The driver of the North Western train also states that “he shut off the steam before he got over the Victoria Bridge, and did not put it on again at all: that he thinks he was running about 10 to 12 miles an hour when he left the bridge, which was not as fast as they usually travel: that he did not looked for the Stewart’s Lane Junction signals on passing over the river bridge: that he looked for them, but could not see them, as there was steam from South Western trains passing the over bridge at Stewart’s Lane Junction in each direction at the same time: that after passing the distant signal and railway bridge they came to the road bridge, where he caught sight of the stop signal, which showed a red light, and he opened the whistle he believes before he passed from under the bridge, and kept on whistling: that the fireman put on his break as well as he could, and he reserved his engine, but had not time to put steam on the reverse way before they came into collision with the Midland goos train (which was in the act of crossing the line on which he was running) at a speed which he estimates at 10 or 12 miles an hour, and ran right through the goods train and cut it into two parts.
 The guard of this train states that he observed the Battersea Park Junction signals at caution for them to proceed and then he got down from the platform in his break compartment, and made an entry in his book of the time leaving Victoria station, and looked at some dispatches, and thus he did not see the Stewart’s Lane Junction distant signal, as they had run by it by the time he made the entry, &c. He says he knew that this distant signal was the regulating signal, and that he ought most decidedly to have seen it: and he also states that if this signal is on at danger the drivers usually open their whistles, but on this occasion no whistle was sounded, and he therefore believed the signal was at all right: he estimates the speed in passing  Battersea Park Junction at from 15 to 18 miles an hour: that he commenced to put on his break immediately after passing the distant signal in accordance with his usual custom, to slacken the speed in going down the inclines; that he did not put his break hard on, but only gathered up the slack before the driver whistled when about half way between the road bridge and the stop signal: he estimates the speed at the time of the collision at from 12 to 15 miles an hour, and he was thrown by the shock from his platform to the other end of the compartment and was hurt.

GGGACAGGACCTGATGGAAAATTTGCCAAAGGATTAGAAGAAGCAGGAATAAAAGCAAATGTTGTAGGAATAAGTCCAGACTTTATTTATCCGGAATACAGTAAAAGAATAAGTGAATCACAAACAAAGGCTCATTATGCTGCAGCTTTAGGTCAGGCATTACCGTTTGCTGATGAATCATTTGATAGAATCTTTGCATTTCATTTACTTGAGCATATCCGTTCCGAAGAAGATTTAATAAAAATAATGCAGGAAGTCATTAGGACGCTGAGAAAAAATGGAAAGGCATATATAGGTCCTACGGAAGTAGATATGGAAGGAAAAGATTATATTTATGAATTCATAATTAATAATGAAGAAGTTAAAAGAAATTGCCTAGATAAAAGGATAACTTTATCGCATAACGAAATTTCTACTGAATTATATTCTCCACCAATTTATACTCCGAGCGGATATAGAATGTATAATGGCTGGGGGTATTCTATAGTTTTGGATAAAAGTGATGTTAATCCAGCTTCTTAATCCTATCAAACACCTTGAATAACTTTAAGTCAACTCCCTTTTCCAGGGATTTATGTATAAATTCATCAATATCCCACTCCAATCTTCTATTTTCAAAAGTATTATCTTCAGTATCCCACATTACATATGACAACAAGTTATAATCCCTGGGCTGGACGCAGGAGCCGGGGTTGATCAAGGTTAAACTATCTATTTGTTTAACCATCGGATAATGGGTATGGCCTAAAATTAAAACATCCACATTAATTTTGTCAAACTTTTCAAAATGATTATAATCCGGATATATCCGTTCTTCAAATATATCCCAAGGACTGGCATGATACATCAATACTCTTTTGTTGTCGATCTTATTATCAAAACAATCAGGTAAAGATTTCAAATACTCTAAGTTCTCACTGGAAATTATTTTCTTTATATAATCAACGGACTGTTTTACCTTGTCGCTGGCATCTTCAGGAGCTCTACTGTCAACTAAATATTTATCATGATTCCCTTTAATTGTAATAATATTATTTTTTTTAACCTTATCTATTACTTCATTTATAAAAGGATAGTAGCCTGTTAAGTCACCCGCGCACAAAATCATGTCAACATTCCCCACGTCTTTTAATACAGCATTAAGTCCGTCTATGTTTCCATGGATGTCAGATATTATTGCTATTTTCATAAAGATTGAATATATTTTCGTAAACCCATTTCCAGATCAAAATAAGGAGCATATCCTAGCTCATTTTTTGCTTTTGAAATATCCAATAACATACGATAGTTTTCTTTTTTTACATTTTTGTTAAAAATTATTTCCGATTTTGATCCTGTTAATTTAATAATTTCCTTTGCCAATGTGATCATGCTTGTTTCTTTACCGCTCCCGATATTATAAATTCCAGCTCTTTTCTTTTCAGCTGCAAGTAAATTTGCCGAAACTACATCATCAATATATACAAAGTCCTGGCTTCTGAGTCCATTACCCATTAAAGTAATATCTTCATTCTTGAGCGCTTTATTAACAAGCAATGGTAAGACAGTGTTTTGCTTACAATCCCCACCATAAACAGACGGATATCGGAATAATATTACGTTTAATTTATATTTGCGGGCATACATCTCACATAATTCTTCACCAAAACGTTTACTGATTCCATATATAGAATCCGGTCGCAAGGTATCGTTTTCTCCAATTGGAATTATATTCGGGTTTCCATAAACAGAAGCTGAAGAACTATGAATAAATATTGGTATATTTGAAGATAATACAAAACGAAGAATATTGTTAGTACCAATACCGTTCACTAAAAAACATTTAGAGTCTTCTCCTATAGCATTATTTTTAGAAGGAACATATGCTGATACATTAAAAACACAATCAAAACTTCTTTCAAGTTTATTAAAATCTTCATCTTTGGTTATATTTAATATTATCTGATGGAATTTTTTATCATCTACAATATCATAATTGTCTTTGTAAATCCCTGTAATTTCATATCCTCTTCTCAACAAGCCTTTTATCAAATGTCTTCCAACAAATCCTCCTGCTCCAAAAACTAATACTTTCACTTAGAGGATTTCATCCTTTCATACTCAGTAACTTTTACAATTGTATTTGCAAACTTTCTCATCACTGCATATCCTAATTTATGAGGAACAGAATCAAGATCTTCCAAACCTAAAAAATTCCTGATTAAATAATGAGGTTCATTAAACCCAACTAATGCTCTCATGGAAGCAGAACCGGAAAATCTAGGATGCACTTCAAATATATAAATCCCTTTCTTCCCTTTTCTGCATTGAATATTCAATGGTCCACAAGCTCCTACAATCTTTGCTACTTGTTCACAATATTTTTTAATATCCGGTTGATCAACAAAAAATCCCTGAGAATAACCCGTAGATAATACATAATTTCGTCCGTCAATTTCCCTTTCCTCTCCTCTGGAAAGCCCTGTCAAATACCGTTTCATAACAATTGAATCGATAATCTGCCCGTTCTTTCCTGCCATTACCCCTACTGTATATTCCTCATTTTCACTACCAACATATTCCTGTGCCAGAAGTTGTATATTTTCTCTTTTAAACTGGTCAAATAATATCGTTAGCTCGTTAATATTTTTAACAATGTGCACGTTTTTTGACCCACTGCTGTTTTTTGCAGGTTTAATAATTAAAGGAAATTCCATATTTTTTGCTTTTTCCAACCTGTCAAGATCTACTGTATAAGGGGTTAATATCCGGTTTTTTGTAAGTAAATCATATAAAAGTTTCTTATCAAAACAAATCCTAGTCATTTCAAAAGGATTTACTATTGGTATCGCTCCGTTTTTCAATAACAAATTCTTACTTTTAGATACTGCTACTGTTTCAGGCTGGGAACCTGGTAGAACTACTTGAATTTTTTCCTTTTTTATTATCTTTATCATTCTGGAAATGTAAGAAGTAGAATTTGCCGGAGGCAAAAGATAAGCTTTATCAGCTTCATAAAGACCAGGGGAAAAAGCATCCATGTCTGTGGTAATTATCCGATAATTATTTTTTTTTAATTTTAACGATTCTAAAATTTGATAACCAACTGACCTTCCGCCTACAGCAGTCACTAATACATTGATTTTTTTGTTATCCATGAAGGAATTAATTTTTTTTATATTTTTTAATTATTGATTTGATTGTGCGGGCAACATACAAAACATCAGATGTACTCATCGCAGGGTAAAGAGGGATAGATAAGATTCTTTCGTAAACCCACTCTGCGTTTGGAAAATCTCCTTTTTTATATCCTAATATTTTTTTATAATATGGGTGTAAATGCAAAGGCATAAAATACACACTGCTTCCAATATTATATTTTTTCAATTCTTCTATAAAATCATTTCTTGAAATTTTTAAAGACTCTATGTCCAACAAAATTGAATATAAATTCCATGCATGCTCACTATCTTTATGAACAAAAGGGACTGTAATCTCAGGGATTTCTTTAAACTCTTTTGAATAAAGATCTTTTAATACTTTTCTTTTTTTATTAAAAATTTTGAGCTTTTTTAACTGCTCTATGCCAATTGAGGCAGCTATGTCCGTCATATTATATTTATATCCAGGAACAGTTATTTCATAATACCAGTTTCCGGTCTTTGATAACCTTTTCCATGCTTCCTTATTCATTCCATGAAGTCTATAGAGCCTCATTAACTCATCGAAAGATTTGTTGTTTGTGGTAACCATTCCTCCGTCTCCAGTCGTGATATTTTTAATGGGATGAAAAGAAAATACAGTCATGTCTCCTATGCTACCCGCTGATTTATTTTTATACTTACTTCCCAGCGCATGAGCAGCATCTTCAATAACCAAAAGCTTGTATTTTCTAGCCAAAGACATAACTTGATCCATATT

I do not think much dependence can be placed on this man’s statement.